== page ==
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A newsboy holds up a newspaper with a banner headline reporting the invoking of the War Measures Act on Oct 16, 1970, following the kidnapping of British diplomat James Cross and Quebec Labour Minister Pierre Laporte by the FLQ.

CP

The October Crisis began at 8:15 a.m. on Oct. 5, 1970, at the home of the British trade commissioner in Montreal, James Cross.

Two members of the Libération cell of the Front de libération du Québec knocked at his door, disguised as delivery men. Admitted to the house by a maid, they pulled their guns and kidnapped him.

By the time the crisis ended on Dec. 28, Quebec labour minister Pierre Laporte had also been kidnapped and then murdered, the national government of Pierre Trudeau had invoked the first peacetime use of the War Measures Act - suspending Canadians' civil liberties - and the army had been deployed in Ottawa and throughout Quebec.

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Canadians watching their television screens saw every appearance of a country under martial law. Tanks were on the lawns of Parliament. Hundreds of union leaders, artists, scholars, students and other political activists in Quebec were rounded up by police, arrested and detained without charge. The mayor of Vancouver tried to employ the security regulations to clear the city's beaches of hippies.

Forty years later, the legacy of the October Crisis challenges the notion of who we think we are.

The steps taken under the aegis of the War Measures Act - overwhelmingly supported by both French- and English-speaking Canadians - remain a symbol of the country's fragile attachment to civil liberties and human rights, with echoes along the road from anti-terror legislation in the wake of 9/11 and the policing of the streets of Toronto during the G20 summit.

Despite the Charter of Rights and Freedoms being cherished as a symbol of national identity, it is the mantra of Canada's first Constitution of 1867 - "peace, order and good government" - that appears to trump all other mythologies of the country that Canadians want.

"They like peace and they like order," says Ramsay Cook, one of Canada's greatest historians. "I don't think this has ever been a country that had an enormous interest in civil rights."

The imposition of the War Measures Act indelibly stained the stature of Mr. Trudeau as a civil libertarian and advocate of democracy - even though it was done at the request of Quebec's premier Robert Bourassa and Montreal's mayor Jean Drapeau.

Recent scholarship by, among others, historian John English, author of an exhaustive two-volume Trudeau biography, has lent support to the former prime minister's declaration that he acted to deal with an apprehended insurrection. Yet his response of "Just watch me" to a CBC reporter who asked him how far he would go to defeat the FLQ was tied to him for the rest of his life, and ignited a still-ongoing debate over whether the act's application was justified.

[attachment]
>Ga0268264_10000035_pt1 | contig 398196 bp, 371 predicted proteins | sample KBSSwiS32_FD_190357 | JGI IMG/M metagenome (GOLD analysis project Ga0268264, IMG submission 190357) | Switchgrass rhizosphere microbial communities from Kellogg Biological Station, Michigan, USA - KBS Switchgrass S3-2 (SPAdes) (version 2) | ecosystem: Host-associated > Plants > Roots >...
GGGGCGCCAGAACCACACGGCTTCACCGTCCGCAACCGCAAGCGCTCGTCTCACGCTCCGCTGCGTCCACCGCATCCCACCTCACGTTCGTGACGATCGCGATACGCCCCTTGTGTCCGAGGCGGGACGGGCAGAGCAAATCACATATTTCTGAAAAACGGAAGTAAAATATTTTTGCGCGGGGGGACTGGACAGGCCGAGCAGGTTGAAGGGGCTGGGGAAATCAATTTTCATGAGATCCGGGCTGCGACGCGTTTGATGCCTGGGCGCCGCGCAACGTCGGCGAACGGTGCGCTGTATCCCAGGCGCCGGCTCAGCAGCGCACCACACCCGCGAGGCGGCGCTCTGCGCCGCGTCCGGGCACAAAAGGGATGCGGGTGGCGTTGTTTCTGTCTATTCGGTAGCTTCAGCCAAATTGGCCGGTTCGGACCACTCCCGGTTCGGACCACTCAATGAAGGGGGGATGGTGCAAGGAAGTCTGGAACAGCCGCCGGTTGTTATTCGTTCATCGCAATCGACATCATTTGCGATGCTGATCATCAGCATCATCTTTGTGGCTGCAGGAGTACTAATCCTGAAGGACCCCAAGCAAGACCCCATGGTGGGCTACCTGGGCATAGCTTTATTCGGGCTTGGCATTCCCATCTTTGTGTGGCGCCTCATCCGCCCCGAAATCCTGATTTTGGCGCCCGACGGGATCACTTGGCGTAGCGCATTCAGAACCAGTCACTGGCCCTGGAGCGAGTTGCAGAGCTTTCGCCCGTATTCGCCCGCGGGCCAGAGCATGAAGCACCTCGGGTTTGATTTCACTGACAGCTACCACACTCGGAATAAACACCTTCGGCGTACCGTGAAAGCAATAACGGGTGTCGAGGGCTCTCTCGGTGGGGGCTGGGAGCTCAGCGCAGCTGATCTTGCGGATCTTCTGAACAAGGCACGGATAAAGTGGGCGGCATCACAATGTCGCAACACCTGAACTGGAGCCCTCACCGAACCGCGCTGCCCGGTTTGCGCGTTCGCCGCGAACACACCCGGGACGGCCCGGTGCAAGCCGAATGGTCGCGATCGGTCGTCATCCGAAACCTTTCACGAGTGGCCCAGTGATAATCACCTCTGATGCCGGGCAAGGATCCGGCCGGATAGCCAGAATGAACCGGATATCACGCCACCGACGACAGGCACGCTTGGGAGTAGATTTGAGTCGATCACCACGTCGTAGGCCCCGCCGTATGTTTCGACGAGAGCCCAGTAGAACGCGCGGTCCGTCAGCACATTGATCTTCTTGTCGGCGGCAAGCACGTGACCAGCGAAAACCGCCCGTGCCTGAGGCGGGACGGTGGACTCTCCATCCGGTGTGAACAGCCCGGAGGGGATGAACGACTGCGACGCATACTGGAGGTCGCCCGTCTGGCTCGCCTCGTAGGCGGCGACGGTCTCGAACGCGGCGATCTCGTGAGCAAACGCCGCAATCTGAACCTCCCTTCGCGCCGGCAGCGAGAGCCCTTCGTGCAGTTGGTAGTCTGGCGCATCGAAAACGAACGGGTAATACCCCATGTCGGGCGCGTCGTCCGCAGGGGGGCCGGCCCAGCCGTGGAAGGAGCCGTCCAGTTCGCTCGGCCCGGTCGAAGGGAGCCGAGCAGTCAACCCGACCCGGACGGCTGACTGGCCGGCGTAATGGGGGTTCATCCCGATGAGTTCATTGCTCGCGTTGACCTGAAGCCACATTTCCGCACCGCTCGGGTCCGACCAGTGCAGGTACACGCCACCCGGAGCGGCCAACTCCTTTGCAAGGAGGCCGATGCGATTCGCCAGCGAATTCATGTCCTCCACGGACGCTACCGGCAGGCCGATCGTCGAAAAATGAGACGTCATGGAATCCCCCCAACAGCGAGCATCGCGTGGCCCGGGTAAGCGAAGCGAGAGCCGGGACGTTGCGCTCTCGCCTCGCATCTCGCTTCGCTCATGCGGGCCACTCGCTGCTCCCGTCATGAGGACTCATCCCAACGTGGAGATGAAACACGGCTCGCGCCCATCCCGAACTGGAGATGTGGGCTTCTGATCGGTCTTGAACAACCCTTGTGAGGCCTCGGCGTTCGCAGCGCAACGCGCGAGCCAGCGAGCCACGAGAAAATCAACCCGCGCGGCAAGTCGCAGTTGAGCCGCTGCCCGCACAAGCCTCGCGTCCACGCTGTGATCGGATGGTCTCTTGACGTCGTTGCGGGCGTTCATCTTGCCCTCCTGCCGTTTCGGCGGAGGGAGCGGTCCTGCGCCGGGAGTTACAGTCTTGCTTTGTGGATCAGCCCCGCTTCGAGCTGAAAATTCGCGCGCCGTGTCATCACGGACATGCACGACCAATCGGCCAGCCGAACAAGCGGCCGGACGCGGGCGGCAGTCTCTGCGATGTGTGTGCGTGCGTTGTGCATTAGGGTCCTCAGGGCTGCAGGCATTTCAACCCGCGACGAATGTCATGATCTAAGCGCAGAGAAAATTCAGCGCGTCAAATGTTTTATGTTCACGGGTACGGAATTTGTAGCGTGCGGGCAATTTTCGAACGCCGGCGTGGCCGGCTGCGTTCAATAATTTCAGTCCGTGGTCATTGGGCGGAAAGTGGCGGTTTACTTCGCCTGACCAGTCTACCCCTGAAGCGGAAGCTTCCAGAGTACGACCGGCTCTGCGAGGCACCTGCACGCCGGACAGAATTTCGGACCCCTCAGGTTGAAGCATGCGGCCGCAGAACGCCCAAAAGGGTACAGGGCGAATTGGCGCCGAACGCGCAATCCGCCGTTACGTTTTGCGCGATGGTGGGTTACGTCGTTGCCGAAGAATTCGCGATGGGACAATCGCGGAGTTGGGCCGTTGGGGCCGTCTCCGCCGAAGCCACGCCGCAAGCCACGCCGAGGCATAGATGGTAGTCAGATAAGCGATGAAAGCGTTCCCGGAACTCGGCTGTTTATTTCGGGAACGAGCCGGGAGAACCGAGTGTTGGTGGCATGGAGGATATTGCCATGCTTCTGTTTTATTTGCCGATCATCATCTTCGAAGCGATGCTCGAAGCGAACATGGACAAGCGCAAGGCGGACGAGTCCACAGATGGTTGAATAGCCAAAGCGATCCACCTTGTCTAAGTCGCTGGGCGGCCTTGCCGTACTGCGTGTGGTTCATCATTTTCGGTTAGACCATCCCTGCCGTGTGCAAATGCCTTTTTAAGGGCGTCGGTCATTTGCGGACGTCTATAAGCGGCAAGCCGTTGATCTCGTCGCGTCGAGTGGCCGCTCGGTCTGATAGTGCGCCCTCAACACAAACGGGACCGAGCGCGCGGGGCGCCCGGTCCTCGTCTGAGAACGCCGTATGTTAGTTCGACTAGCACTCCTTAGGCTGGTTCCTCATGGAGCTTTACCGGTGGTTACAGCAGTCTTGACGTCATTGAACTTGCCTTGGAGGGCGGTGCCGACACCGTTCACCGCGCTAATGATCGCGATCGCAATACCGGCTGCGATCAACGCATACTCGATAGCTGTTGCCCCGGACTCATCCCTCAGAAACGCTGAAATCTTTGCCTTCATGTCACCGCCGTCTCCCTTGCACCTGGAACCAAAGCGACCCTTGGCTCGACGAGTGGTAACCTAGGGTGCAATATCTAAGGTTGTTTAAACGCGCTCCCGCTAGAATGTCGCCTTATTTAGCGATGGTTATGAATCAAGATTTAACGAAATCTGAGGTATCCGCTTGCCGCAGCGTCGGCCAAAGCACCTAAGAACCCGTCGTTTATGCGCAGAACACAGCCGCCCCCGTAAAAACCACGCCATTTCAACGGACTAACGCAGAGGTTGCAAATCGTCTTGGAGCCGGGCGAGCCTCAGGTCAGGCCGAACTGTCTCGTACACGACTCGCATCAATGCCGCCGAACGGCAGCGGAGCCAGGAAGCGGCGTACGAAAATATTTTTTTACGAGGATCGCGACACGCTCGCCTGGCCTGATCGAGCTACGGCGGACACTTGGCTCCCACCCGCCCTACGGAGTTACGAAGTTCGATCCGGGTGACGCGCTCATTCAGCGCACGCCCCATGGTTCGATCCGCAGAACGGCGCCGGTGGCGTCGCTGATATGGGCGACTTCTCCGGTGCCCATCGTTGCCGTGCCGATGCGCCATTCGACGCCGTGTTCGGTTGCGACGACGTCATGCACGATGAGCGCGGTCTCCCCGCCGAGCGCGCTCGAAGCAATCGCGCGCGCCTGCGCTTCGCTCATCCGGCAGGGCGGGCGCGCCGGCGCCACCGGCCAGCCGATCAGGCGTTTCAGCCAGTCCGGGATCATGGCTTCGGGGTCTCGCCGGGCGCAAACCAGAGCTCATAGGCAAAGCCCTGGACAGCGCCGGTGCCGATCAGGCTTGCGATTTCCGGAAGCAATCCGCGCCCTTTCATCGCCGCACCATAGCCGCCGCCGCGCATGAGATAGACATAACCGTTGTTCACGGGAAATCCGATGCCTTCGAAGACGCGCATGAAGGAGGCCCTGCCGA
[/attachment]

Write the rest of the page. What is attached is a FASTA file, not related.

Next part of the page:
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But the FLQ crisis was hardly the first time in Canadian history that civil liberties have taken a beating; the impulse toward law and order is woven into the fabric of the country.

In the latter part of the 19th century, the Métis of the Prairies were starving, the buffalo herds on which they depended had been killed off, land promises had been reneged upon. Yet their resistance to government measures - which eventually led to the Northwest Rebellion - was met only by relentless demands from newspapers of the day that their defiance be crushed.

The Winnipeg General Strike of 1919 was ended by gunfire from police. The communism that took root among the unemployed of the Great Depression was criminalized. The federal government of Mackenzie King that invoked the War Measures Act at the beginning of the Second World War refused to allow Parliament to discuss its regulations - regulations harsher than measures under comparable legislation imposed by Britain, which was under direct enemy attack.

Following the cessation of hostilities, the courts upheld the government's decision to use the War Measures Act to deport Canadian citizens of Japanese descent.

Since the Charter of Rights and Freedoms became part of Canada's Constitution in 1982, the courts have strengthened police powers of arrest. We have human rights commissions in every jurisdiction in the country that with only a couple of exceptions - in Saskatchewan and Quebec - are pro-active in protecting Canadians against discrimination on the basis of race, gender and religion but not against individual violations of civil rights.

The Canadian Anti-Terrorism Act enacted in 2001 allowed for in-camera trials, pre-emptive detention and expanded security and surveillance powers. Anne McLellan, Canada's minister of public safety at the time, said in an interview that great care was taken to strike a careful balance between the government's primary obligation to protect Canadian society and its responsibility to uphold individual rights.

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Civil libertarians strongly disagreed with her, and the courts have whittled away at some of her legislation's provisions, but they've done so without much support from Canadians.

A majority of Canadians - 58 per cent - told pollsters at the time Ms. McLellan's legislation was introduced that terrorism threats outweigh the protection of their individual rights and freedoms and the due process of law. Sixty per cent said they would give police the power to randomly stop and search either themselves or their vehicle. A small majority (53 per cent) even said that law-enforcement officials should be given the power to detain suspected terrorists indefinitely without specific charges.